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Greater Sage-Grouse Research

Flying female

The Greater Sage-Grouse has been listed as a Candidate Species for consideration by the Endangered Species Act.

Greater Sage-Grouse (Centrocercus urophasianus; hereafter sage-grouse) are a sagebrush obligate species, native to the sagebrush steppe of western North America. They nest in shrub steppe habitats from the western edge of the Great Basin eastward into the Dakotas and Nebraska. Sage-grouse populations are declining throughout their range and have been in decline in Mono County, CA as early as 1916. This decline is attributed in part to anthropogenic encroachment and habitat loss.

The role of USGS is to conduct a series of studies that evaluate habitat at multiple scales. We are estimating vital rates of sage-grouse at different life stages to assess how environmental factors, including vegetation and anthropogenic effects, at varying scales affects survival. USGS collects data using sound scientific methodology, in conjunction with contemporary statistical analysis and complex mathematical modeling, to best inform management decisions in protecting this species of conservation concern.

Our current projects examine patterns in habitat selection, which is the disproportionate use to availability of resources or conditions by organisms. These patterns are complex and the study of these patterns has become a priority in conserving wildlife species. Organisms are thought to use resources and occupy areas that optimize their fitness (i.e., survival and reproduction). Beneficial management practices are those that preserve and improve environmental factors that are selected by an individual organism for the purpose of increasing survival and reproduction. However, to identify these environmental factors, it is challenging and often necessary to identify links between an organisms’ fitness and their habitat-based decisions.

Our research goals are to link habitat use or selection to grouse fitness, such as relationships between nest success and habitat-related decisions by females. It is generally assumed that selection of habitat attributes is related to an aspect of fitness, but these links had not been quantified for many sage-grouse populations. Recent research has explored associations between habitat attributes and fitness, and these studies have highlighted the need to focus on identifying relationships between environmental attributes that are selected by grouse and their fitness. Furthermore, recent studies have examined grouse at a single spatial scale and analyses at multiple scales are needed.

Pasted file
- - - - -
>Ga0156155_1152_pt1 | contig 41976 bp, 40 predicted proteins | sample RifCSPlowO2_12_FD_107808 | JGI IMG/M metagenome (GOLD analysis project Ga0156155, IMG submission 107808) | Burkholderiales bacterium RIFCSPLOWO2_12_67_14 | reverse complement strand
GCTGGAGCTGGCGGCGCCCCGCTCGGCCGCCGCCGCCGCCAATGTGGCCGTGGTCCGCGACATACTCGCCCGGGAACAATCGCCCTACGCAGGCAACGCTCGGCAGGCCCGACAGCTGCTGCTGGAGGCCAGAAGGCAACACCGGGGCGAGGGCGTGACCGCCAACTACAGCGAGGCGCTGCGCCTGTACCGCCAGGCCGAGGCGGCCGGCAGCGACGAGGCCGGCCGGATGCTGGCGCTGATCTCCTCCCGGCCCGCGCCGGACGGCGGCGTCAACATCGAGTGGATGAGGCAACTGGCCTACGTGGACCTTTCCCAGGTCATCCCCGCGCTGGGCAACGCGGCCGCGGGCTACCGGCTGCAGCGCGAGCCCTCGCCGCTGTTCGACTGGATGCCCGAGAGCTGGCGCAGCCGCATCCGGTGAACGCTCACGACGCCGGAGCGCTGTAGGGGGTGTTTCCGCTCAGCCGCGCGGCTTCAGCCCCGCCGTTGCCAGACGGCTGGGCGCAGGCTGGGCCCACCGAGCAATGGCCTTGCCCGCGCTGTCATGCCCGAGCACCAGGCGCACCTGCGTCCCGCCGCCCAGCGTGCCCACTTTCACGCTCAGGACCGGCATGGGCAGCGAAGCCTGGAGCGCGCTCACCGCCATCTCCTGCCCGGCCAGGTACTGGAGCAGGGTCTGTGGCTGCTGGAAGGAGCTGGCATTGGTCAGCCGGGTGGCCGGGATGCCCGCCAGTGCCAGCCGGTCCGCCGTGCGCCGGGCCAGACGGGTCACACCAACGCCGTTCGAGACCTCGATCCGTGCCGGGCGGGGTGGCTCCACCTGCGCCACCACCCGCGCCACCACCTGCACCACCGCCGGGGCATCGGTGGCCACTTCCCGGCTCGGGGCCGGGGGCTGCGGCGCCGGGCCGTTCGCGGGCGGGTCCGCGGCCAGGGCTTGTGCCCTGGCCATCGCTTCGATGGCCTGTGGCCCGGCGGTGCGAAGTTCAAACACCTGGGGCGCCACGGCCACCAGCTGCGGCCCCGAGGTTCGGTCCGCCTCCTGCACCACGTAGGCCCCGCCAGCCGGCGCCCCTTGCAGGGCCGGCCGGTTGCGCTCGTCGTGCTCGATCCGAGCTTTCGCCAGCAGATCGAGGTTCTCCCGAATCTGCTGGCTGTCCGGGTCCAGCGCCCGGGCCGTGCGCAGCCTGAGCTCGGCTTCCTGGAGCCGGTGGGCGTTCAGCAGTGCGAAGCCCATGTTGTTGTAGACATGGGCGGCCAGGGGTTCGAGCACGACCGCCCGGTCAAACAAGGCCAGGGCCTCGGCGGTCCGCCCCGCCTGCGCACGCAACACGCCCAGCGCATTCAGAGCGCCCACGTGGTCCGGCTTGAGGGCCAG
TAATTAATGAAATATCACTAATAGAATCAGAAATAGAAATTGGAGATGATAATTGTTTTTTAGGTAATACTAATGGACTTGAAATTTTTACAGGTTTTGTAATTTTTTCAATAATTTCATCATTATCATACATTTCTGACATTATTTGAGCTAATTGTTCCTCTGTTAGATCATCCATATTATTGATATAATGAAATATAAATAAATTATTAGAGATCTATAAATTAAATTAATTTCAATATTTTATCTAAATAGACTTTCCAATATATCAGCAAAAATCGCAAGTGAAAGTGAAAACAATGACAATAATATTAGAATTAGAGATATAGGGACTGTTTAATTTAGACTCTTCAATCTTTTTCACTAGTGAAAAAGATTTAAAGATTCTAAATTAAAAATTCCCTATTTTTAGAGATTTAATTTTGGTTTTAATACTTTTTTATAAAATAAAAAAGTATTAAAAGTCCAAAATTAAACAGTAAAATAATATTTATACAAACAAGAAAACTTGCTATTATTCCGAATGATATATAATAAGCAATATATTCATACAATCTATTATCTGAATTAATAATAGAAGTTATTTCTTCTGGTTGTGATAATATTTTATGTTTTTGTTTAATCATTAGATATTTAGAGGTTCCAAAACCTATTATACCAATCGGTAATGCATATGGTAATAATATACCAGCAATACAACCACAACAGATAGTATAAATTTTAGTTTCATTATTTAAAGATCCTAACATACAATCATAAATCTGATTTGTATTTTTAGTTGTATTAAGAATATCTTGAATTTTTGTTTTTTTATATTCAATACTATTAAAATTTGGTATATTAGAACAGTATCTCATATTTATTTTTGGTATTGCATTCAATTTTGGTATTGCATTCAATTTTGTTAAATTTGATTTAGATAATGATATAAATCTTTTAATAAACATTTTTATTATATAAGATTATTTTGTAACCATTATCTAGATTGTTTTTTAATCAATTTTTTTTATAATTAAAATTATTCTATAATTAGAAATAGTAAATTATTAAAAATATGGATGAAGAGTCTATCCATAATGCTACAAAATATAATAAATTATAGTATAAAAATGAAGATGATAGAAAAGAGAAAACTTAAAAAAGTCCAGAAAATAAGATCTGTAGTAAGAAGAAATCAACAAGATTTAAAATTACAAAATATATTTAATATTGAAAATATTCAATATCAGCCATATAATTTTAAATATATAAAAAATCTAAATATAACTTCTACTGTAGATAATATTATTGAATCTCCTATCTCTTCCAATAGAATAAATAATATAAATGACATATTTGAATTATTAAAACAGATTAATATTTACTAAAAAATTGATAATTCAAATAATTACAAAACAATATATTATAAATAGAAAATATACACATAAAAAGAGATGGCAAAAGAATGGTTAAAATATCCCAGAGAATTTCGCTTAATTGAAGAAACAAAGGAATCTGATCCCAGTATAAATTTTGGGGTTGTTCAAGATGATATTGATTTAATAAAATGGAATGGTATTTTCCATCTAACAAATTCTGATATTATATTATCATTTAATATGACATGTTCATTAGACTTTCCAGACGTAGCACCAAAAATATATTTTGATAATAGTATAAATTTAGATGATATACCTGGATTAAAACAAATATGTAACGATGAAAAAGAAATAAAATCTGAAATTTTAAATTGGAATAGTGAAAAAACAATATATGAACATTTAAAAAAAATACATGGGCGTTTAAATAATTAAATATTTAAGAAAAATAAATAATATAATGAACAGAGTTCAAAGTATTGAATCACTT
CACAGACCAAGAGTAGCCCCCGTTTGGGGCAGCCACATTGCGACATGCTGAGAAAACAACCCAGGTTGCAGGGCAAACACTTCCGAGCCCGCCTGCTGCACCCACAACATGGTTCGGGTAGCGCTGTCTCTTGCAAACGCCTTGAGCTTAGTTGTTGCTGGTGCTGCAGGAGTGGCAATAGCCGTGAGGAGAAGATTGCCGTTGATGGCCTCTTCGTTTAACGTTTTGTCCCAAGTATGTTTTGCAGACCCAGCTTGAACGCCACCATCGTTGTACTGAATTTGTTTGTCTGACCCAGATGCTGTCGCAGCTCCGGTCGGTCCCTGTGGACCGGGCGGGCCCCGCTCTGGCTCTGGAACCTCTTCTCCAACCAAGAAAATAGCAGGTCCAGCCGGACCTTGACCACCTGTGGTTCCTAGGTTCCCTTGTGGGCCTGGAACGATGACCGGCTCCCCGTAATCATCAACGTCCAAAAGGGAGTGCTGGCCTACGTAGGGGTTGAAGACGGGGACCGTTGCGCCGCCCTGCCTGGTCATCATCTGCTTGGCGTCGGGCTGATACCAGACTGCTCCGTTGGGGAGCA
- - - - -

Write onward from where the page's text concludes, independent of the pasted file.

The following pages detail our sage-grouse research work in the Bi-State area of Mono Lake County, CA and Lyon County, NV, the Virginia Mountain Range in northwest Nevada, and in northeast Nevada, along the northern portion of the Southwest Intertie Project (SWIP) Corridor.

For more information on these projects, please contact:

Peter S. Coates, Ph.D.
Wildlife Biologist
USGS Western Ecological Research Center
Dixon Field Station
800 Business Park Dr. Suite D
Dixon, CA 95620-9648
Tel. Work (530) 669-5073
pcoates@usgs.gov

 


Project Details

Current Research Projects


Male Sage-grouse. 
Male Sage-Grouse
chicks sagebrush, bistate
Greater Sage-Grouse Chicks






USGS Contact For This Project
Peter Coates
pcoates@usgs.gov
(530) 669-5073
Dixon Field Station
800 Business Park Drive, Suite D
Dixon, CA 95620
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